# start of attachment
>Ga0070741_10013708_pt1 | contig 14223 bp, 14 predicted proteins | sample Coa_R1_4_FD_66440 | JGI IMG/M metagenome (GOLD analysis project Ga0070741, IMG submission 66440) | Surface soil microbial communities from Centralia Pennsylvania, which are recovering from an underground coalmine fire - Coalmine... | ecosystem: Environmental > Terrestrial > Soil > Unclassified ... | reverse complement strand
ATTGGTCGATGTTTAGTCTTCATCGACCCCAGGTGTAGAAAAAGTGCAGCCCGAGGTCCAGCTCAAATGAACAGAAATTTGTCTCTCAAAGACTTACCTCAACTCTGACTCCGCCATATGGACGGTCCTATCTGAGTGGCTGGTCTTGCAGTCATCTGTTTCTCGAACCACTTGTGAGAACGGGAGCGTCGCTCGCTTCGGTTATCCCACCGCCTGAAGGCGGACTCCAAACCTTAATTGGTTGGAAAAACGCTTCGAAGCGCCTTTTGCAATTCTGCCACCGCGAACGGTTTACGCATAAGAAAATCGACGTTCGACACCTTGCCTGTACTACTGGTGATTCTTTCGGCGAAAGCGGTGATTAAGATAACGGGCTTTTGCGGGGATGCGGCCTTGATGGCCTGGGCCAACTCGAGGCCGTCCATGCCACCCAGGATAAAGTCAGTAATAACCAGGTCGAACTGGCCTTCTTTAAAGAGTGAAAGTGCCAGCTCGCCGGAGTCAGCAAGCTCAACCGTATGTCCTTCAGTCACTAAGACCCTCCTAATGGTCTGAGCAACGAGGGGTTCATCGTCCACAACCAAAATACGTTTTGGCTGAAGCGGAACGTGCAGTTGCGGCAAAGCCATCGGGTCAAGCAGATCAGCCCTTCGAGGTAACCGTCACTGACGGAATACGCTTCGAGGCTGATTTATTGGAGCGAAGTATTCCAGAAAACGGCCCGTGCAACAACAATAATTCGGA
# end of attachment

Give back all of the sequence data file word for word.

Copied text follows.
>Ga0070741_10013708_pt1 | contig 14223 bp, 14 predicted proteins | sample Coa_R1_4_FD_66440 | JGI IMG/M metagenome (GOLD analysis project Ga0070741, IMG submission 66440) | Surface soil microbial communities from Centralia Pennsylvania, which are recovering from an underground coalmine fire - Coalmine... | ecosystem: Environmental > Terrestrial > Soil > Unclassified ... | reverse complement strand
ATTGGTCGATGTTTAGTCTTCATCGACCCCAGGTGTAGAAAAAGTGCAGCCCGAGGTCCAGCTCAAATGAACAGAAATTTGTCTCTCAAAGACTTACCTCAACTCTGACTCCGCCATATGGACGGTCCTATCTGAGTGGCTGGTCTTGCAGTCATCTGTTTCTCGAACCACTTGTGAGAACGGGAGCGTCGCTCGCTTCGGTTATCCCACCGCCTGAAGGCGGACTCCAAACCTTAATTGGTTGGAAAAACGCTTCGAAGCGCCTTTTGCAATTCTGCCACCGCGAACGGTTTACGCATAAGAAAATCGACGTTCGACACCTTGCCTGTACTACTGGTGATTCTTTCGGCGAAAGCGGTGATTAAGATAACGGGCTTTTGCGGGGATGCGGCCTTGATGGCCTGGGCCAACTCGAGGCCGTCCATGCCACCCAGGATAAAGTCAGTAATAACCAGGTCGAACTGGCCTTCTTTAAAGAGTGAAAGTGCCAGCTCGCCGGAGTCAGCAAGCTCAACCGTATGTCCTTCAGTCACTAAGACCCTCCTAATGGTCTGAGCAACGAGGGGTTCATCGTCCACAACCAAAATACGTTTTGGCTGAAGCGGAACGTGCAGTTGCGGCAAAGCCATCGGGTCAAGCAGATCAGCCCTTCGAGGTAACCGTCACTGACGGAATACGCTTCGAGGCTGATTTATTGGAGCGAAGTATTCCAGAAAACGGCCCGTGCAACAACAATAATTCGGA